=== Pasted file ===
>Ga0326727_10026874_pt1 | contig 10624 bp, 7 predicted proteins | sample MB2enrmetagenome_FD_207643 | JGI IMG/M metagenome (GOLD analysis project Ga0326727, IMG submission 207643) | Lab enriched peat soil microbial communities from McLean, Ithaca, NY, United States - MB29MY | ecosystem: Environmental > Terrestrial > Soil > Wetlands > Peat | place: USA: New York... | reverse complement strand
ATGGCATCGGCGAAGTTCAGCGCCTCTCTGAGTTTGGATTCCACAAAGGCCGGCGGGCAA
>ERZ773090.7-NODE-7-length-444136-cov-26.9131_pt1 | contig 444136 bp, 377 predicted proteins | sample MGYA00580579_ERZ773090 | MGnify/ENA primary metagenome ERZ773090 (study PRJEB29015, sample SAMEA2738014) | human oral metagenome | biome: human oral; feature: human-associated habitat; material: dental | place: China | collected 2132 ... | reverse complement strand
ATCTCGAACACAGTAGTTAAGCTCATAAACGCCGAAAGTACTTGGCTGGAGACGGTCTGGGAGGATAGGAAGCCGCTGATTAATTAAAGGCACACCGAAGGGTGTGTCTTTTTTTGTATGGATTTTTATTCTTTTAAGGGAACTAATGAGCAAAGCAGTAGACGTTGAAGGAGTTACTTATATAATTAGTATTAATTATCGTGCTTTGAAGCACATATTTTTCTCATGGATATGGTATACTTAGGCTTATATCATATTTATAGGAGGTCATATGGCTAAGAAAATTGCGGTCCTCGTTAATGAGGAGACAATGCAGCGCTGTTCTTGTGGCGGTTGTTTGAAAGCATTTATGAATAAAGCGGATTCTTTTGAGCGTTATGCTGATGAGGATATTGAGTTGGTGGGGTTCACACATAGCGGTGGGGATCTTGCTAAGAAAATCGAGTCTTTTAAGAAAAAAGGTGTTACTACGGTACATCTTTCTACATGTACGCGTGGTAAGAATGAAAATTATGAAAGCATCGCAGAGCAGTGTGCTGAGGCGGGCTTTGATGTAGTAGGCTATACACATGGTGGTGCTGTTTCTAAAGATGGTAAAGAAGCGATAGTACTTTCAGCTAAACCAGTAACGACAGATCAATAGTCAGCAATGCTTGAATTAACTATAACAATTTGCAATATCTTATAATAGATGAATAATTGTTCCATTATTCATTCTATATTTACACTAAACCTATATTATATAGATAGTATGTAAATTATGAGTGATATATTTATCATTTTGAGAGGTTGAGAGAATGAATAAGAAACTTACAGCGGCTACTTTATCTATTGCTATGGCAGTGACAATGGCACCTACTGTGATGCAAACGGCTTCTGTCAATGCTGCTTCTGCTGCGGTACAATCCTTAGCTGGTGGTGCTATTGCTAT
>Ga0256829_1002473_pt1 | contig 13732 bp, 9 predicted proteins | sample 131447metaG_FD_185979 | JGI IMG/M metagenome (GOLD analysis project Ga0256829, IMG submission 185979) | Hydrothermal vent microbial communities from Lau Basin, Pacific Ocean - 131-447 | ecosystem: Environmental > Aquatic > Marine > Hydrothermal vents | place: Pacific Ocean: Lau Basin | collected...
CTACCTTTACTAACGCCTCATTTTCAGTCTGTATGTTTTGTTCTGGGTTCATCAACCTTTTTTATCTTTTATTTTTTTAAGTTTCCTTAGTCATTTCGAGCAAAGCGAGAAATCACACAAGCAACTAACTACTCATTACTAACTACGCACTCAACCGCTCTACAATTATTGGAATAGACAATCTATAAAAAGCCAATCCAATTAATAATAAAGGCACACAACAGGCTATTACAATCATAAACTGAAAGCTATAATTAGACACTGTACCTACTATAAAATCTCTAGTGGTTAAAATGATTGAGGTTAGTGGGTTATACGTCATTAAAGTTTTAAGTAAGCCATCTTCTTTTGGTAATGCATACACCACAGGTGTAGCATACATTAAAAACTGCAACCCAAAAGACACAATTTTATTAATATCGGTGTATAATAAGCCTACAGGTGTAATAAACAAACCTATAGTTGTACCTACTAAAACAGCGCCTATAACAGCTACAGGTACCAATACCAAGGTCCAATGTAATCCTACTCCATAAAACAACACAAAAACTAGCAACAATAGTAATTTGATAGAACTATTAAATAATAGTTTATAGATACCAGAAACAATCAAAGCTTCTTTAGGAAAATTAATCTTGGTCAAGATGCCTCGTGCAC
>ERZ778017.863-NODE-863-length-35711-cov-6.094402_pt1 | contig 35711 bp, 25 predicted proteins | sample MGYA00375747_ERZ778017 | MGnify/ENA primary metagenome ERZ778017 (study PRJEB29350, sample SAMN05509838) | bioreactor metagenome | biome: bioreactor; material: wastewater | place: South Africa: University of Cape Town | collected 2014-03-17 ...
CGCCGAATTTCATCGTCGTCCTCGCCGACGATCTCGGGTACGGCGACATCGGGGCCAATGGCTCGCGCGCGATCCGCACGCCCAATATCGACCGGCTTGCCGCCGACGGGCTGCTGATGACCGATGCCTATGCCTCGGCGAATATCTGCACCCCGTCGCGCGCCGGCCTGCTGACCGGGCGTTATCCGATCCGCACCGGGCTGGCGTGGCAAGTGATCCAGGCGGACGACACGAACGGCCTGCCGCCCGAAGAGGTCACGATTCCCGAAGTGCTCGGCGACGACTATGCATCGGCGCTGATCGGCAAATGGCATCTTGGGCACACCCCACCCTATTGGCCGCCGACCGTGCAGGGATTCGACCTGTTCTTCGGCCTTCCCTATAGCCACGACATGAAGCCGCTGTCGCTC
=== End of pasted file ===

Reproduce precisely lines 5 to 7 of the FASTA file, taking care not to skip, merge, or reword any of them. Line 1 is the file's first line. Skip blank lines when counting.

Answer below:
>Ga0256829_1002473_pt1 | contig 13732 bp, 9 predicted proteins | sample 131447metaG_FD_185979 | JGI IMG/M metagenome (GOLD analysis project Ga0256829, IMG submission 185979) | Hydrothermal vent microbial communities from Lau Basin, Pacific Ocean - 131-447 | ecosystem: Environmental > Aquatic > Marine > Hydrothermal vents | place: Pacific Ocean: Lau Basin | collected...
CTACCTTTACTAACGCCTCATTTTCAGTCTGTATGTTTTGTTCTGGGTTCATCAACCTTTTTTATCTTTTATTTTTTTAAGTTTCCTTAGTCATTTCGAGCAAAGCGAGAAATCACACAAGCAACTAACTACTCATTACTAACTACGCACTCAACCGCTCTACAATTATTGGAATAGACAATCTATAAAAAGCCAATCCAATTAATAATAAAGGCACACAACAGGCTATTACAATCATAAACTGAAAGCTATAATTAGACACTGTACCTACTATAAAATCTCTAGTGGTTAAAATGATTGAGGTTAGTGGGTTATACGTCATTAAAGTTTTAAGTAAGCCATCTTCTTTTGGTAATGCATACACCACAGGTGTAGCATACATTAAAAACTGCAACCCAAAAGACACAATTTTATTAATATCGGTGTATAATAAGCCTACAGGTGTAATAAACAAACCTATAGTTGTACCTACTAAAACAGCGCCTATAACAGCTACAGGTACCAATACCAAGGTCCAATGTAATCCTACTCCATAAAACAACACAAAAACTAGCAACAATAGTAATTTGATAGAACTATTAAATAATAGTTTATAGATACCAGAAACAATCAAAGCTTCTTTAGGAAAATTAATCTTGGTCAAGATGCCTCGTGCAC
>ERZ778017.863-NODE-863-length-35711-cov-6.094402_pt1 | contig 35711 bp, 25 predicted proteins | sample MGYA00375747_ERZ778017 | MGnify/ENA primary metagenome ERZ778017 (study PRJEB29350, sample SAMN05509838) | bioreactor metagenome | biome: bioreactor; material: wastewater | place: South Africa: University of Cape Town | collected 2014-03-17 ...